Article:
Treatments of female sexual dysfunction have been largely unsuccessful because they do not address the psychological factors that underlie female sexuality. Negative self-evaluative processes interfere with the ability to attend and register physiological changes (interoceptive awareness). This study explores the effect of mindfulness meditation training on interoceptive awareness and the three categories of known barriers to healthy sexual functioning: attention, self-judgment, and clinical symptoms.
Forty-four college students (30 women) participated in either a 12-week course containing a "meditation laboratory" or an active control course with similar content or laboratory format. Interoceptive awareness was measured by reaction time in rating physiological response to sexual stimuli. Psychological barriers were assessed with self-reported measures of mindfulness and psychological well-being.
Women who participated in the meditation training became significantly faster at registering their physiological responses (interoceptive awareness) to sexual stimuli compared with active controls (F(1,28) = 5.45, p = .03, ηp2 = 0.15). Female meditators also improved their scores on attention (t = 4.42, df = 11, p = .001), self-judgment, (t = 3.1, df = 11, p = .01), and symptoms of anxiety (t = −3.17, df = 11, p = .009) and depression (t = −2.13, df = 11, p < .05). Improvements in interoceptive awareness were correlated with improvements in the psychological barriers to healthy sexual functioning (r = −0.44 for attention, r = −0.42 for self-judgment, and r = 0.49 for anxiety; all p < .05).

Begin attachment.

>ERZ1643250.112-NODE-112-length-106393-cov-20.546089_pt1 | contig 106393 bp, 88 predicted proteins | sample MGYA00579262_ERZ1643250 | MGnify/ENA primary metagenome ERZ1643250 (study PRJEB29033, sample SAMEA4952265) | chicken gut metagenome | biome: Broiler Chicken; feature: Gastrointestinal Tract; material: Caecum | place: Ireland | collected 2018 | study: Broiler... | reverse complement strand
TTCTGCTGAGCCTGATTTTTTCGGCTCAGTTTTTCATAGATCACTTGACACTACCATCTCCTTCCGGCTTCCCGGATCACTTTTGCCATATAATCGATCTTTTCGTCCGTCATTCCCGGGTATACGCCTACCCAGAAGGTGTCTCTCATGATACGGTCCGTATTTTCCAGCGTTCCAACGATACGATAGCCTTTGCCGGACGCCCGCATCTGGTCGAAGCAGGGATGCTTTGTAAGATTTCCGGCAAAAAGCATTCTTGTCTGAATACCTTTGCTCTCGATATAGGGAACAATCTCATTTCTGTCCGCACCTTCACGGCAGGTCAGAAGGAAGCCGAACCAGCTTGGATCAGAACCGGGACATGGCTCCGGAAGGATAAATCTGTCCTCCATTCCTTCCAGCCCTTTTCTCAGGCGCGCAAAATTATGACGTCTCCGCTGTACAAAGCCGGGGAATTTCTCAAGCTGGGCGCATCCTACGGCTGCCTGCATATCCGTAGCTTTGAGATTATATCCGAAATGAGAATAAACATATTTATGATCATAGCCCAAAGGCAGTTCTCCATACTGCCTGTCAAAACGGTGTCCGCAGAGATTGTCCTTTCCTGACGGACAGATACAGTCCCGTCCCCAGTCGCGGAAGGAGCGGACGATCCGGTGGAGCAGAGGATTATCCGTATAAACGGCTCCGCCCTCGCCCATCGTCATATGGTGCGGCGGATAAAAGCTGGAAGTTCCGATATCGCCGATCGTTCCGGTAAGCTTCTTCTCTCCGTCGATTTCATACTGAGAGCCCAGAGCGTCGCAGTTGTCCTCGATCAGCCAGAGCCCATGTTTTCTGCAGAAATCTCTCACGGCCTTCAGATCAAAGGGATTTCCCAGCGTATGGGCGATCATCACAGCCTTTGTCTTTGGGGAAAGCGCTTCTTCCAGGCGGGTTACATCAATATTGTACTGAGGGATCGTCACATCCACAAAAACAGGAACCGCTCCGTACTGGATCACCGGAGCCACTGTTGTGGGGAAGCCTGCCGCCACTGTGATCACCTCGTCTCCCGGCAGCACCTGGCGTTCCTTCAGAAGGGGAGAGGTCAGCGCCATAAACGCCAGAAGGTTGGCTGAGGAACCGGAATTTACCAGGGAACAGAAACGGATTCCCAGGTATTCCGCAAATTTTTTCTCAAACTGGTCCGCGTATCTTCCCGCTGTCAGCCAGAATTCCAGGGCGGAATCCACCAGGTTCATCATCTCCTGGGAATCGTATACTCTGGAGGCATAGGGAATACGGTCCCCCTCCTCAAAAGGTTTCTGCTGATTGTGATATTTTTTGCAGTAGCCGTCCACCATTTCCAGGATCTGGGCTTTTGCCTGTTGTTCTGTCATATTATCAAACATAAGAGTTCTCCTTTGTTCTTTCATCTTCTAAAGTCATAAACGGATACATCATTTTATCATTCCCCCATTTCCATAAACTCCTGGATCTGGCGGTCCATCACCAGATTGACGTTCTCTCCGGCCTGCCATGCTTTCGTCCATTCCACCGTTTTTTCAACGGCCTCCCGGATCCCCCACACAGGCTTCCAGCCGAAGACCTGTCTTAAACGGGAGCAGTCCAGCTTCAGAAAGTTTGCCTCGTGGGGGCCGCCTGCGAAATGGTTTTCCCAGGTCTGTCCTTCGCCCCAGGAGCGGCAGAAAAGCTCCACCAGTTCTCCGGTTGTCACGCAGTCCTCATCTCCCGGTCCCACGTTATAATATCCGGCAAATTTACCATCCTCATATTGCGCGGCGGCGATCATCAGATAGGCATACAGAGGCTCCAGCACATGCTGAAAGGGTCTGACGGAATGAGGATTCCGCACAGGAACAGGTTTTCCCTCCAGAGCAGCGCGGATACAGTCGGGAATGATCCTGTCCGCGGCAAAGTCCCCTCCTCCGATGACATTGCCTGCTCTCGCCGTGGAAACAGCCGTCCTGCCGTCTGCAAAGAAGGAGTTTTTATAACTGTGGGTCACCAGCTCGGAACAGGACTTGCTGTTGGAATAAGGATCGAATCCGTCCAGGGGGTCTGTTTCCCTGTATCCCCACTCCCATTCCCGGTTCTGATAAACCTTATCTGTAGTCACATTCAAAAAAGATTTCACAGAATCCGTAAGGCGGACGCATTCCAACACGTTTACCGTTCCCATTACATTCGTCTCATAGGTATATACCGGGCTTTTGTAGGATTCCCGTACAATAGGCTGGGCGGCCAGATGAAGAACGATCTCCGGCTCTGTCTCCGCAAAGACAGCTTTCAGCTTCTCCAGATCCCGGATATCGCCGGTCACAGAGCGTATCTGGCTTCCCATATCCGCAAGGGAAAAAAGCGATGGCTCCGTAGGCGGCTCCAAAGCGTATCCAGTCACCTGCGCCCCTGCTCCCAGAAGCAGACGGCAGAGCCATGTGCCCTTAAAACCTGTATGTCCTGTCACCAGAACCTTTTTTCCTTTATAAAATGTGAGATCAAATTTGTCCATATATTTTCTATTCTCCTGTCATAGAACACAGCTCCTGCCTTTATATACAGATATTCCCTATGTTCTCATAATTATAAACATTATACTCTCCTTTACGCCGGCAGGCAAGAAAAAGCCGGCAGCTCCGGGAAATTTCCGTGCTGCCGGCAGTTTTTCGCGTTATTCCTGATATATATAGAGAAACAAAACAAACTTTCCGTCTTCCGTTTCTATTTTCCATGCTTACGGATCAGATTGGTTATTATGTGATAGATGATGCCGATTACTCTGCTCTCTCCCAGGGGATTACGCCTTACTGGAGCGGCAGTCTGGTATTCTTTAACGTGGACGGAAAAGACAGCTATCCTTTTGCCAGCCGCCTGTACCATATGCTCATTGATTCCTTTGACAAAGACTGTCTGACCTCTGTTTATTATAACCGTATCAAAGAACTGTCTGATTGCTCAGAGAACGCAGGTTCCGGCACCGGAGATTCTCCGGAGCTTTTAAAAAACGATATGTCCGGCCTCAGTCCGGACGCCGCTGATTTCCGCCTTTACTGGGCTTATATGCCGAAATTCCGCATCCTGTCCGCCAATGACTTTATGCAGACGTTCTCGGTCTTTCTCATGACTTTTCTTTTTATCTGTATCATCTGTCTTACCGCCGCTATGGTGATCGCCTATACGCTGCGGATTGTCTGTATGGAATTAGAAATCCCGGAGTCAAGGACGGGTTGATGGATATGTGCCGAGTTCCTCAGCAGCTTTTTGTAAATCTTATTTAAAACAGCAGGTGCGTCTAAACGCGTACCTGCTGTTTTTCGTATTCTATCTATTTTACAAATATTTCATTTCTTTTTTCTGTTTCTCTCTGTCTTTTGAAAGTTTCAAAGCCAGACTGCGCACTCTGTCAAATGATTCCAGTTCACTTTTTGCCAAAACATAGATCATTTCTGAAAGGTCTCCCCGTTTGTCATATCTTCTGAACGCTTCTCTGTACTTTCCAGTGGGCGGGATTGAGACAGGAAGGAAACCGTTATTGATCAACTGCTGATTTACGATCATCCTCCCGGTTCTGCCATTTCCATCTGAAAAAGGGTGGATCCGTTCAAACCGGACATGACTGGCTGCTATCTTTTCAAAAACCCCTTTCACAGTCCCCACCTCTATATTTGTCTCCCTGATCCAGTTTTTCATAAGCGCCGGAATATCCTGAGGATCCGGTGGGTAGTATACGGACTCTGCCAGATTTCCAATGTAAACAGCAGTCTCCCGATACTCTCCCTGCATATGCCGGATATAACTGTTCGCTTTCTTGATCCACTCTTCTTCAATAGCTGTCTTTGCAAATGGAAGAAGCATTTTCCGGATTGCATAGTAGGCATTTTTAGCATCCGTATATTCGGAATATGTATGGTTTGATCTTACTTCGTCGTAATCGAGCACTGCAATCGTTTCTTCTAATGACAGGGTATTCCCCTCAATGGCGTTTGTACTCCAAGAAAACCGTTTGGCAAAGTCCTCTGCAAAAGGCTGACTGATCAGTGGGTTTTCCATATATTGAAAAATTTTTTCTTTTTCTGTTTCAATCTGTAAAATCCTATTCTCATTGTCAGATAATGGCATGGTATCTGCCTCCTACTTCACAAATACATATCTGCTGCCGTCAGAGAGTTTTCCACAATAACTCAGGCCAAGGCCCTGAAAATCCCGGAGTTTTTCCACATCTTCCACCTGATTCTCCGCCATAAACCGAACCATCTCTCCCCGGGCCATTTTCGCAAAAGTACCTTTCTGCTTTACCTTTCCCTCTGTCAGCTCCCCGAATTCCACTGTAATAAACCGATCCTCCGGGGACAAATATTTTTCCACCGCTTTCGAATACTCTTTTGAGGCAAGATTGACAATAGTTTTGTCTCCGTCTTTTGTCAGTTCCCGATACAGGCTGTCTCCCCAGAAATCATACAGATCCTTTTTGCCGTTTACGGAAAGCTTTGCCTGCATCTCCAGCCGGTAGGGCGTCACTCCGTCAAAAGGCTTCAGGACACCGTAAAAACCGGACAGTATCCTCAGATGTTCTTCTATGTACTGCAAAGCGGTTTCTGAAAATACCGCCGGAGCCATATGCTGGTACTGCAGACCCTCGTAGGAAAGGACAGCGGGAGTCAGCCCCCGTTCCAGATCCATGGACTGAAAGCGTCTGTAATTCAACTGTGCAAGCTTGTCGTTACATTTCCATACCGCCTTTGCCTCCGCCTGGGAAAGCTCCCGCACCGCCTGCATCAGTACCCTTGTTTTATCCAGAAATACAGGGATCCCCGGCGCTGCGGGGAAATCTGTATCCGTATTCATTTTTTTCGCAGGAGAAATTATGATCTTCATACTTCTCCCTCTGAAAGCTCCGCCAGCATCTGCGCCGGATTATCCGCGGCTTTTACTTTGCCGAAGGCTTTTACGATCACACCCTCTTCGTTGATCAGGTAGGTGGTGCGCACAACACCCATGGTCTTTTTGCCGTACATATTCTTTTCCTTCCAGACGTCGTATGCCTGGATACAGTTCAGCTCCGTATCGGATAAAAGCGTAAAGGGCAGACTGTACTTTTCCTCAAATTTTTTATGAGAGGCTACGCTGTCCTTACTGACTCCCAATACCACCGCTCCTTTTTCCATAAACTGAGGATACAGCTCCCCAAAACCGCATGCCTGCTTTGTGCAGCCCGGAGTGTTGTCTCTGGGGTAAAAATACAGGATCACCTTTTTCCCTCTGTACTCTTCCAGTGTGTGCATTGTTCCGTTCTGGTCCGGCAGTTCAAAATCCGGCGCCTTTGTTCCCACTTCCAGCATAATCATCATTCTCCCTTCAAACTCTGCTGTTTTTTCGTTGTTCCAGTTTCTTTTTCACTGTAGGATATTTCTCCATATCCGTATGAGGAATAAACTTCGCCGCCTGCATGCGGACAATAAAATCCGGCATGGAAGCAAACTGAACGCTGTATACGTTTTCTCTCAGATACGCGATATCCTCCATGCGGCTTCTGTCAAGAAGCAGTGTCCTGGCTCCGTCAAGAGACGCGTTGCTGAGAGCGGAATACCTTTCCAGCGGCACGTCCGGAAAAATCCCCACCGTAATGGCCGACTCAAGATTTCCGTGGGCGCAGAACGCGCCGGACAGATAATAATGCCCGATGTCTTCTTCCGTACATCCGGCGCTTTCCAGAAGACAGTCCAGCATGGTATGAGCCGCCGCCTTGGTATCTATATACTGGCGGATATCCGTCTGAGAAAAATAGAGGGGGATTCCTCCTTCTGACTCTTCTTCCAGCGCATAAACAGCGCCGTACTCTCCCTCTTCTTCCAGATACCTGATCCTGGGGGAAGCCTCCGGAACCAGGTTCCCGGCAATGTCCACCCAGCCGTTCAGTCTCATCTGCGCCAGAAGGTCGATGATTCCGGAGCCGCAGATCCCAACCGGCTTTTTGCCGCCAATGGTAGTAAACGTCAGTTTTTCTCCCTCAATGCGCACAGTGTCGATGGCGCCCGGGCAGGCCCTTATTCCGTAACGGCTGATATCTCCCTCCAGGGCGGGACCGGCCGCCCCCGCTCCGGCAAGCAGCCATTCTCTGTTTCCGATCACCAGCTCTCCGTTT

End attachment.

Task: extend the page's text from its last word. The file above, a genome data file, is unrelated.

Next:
Mindfulness-based improvements in interoceptive awareness highlight the potential of mindfulness training as a treatment of female sexual dysfunction.
FSAD = female sexual arousal disorder;
MAAS = Mindful Attention Awareness Scale;
FFMQ = Five Facet Mindfulness Questionnaire;
SPWB = Scales of Psychological Well-being;
BSI = Brief Symptom Inventory;
SAM = Self-Assessment Manikin